By: Sandy Churchill
Someday, we will look back on this wacky Coronavirus time—perhaps referring to it as the “pandemic pandemonium”, “COVID chaos”, or the “plague of 2020”. For now, however, we are navigating tough times. Some are struggling with the total upset of routine and freedom, confined at home and perhaps overwhelmed with concerns about our children’s education, employment, finances, and safety for our families, friends, neighbors, and communities. Some are caving to the pessimism of gloom-and-doom economic impact and global uncertainty about future viral waves of epic proportions. A smaller percentage are dig-in-and-remain-hopeful folks who have the wisdom to balance awareness and caution with a refreshing dose of optimism.
On the initial announcements of school closings, I honestly felt overwhelmed as a steady stream of several hundred emails filled my in-box—canceling everything from enrichment classes I teach to scouts to piano. A couple weeks in, our homeschool co-op canceled for the rest of the year. Karate was suspended, plays postponed, and on and on. Our friends with high school or college seniors have been particularly hard, losing such milestone events as proms, graduations, awards ceremonies, and classmate celebrations. I can only hope that we can choose to make the most of this uncertain time, a “sabbatical” of sorts to some, work almost as usual for others, but a drastic shelter-in-place change for sure.
It’s taken a few weeks to breathe and embrace the upside, because I keep fixating on the disappointments among people I love and can empathize with their losses as well. So I am choosing to look for the good, like a scavenger hunt where the jewels gleam hidden among the leaves on a forest trail.
Staying home and missing much-anticipated events can be disappointing, but many silver linings remain. My oldest daughter is thrilled to catch up on reading, my son is delving into piano, and I am looking forward to sewing future gifts. As long as we keep our social distance, outdoor time is another way to reduce stress and spend time with family. This phase can be a chance to enjoy the extra time with each other, hunker down, and get things done—both practical and fun.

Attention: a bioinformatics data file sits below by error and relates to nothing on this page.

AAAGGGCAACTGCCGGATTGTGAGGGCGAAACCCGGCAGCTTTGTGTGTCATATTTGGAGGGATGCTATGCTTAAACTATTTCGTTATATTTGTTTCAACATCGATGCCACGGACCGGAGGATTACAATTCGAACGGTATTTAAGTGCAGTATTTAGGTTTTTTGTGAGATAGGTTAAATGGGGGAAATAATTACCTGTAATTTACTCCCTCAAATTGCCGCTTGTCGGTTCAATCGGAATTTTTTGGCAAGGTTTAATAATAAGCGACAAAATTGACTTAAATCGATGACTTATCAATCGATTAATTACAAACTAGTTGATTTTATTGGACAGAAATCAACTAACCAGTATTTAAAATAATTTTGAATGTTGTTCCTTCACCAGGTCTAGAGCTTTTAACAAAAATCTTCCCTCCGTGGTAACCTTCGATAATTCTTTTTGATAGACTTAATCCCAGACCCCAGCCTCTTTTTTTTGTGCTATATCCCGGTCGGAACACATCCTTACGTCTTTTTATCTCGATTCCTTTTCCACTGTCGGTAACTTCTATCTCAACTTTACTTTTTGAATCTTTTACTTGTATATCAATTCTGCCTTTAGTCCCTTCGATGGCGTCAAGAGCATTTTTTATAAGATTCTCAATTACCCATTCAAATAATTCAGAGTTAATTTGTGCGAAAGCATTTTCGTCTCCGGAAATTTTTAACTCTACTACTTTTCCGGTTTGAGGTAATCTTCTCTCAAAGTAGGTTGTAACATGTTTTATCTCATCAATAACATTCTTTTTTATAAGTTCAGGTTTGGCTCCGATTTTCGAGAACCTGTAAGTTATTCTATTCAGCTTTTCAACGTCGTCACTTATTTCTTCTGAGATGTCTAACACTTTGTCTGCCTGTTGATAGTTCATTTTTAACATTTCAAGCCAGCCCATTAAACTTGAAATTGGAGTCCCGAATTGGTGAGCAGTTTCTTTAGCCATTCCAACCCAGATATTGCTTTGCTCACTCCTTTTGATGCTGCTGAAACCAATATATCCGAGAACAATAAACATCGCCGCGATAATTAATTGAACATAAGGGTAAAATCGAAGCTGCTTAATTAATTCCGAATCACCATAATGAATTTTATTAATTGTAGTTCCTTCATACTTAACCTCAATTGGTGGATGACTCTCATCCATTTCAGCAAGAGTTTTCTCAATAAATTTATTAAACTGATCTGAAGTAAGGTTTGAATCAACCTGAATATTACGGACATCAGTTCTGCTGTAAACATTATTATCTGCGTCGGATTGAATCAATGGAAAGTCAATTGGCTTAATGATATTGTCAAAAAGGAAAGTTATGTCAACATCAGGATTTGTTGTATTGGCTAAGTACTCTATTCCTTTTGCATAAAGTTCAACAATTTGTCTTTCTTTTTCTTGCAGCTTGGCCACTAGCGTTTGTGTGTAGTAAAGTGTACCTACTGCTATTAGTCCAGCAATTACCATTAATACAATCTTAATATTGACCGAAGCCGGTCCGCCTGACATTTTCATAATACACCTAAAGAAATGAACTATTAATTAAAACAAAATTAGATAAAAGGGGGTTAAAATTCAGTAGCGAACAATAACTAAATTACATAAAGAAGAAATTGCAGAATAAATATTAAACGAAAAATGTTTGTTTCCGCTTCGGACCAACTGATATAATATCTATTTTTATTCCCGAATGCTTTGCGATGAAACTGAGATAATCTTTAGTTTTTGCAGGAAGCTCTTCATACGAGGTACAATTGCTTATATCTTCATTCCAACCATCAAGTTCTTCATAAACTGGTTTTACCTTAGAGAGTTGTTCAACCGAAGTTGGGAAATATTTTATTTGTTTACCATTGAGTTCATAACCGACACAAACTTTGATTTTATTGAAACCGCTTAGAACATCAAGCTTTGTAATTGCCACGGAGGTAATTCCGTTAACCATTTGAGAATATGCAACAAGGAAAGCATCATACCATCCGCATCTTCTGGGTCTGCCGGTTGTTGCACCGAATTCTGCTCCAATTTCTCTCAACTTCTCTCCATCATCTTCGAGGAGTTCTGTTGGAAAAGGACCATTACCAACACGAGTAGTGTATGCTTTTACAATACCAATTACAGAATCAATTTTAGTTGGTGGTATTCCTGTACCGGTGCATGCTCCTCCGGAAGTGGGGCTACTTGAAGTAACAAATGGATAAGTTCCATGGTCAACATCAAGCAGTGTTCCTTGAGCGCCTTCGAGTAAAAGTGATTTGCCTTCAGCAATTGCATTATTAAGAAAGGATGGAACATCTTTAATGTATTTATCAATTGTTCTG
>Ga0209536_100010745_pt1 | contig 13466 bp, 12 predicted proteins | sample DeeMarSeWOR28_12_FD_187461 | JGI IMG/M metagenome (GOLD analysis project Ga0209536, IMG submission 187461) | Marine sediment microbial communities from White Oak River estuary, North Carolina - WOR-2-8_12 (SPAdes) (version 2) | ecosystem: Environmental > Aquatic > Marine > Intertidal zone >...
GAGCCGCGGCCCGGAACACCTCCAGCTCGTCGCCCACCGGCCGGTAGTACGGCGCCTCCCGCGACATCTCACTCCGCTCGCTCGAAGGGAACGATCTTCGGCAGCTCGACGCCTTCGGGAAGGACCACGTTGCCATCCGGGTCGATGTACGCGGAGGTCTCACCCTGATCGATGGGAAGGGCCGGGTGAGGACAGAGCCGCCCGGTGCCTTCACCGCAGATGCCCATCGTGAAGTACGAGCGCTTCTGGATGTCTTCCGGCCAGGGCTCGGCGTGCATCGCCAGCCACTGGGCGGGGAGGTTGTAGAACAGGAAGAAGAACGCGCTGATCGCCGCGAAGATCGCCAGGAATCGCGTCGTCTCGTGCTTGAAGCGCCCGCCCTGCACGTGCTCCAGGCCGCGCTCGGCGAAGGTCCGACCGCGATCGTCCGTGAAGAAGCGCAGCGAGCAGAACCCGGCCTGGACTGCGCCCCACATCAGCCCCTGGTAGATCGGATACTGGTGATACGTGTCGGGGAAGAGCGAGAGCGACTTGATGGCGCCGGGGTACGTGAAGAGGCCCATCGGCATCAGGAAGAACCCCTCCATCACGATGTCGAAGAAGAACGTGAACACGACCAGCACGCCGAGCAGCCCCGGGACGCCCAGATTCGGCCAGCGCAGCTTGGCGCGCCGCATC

We are thrilled to be expecting our first grandbaby, and while my daughter is limited to attending her ultrasounds alone for now, she shared a recording of the baby’s heartbeat with us! My middle daughter works on a college campus, and though confined to home for now, is using videoconferencing software to its fullest so she can remain present and supportive for her students and staff. My teenage son is continuing an online class, but embarking on additional reading and projects, and even has the ability to access his karate class remotely online.
I have been stitching hospital masks for the community, made candles, and even wrote and illustrated a children’s book during this time. My son and I started a daily “learning at home” idea post on Facebook with both academic and enrichment challenges to assist those who might be struggling with the upset in the school routine. The wacky timing of this pandemic enabled my husband and I to work with our children and their spouses on long-planned projects such as painting our family room and beginning to replace the floor in our living room.
My son and I were blessed to help a local florist deliver flowers and fruit to several elderly members of the community, and we’ve been doing our best to support local businesses during this scary time. Through it all, we remain prayerful and phone-connected to many family members and friends to help buoy each other’s spirits. So perhaps the greatest silver lining of all? Gratitude, for the many blessings of hearth and home, amazing healthcare heroes, community spirit, and most of all… each other.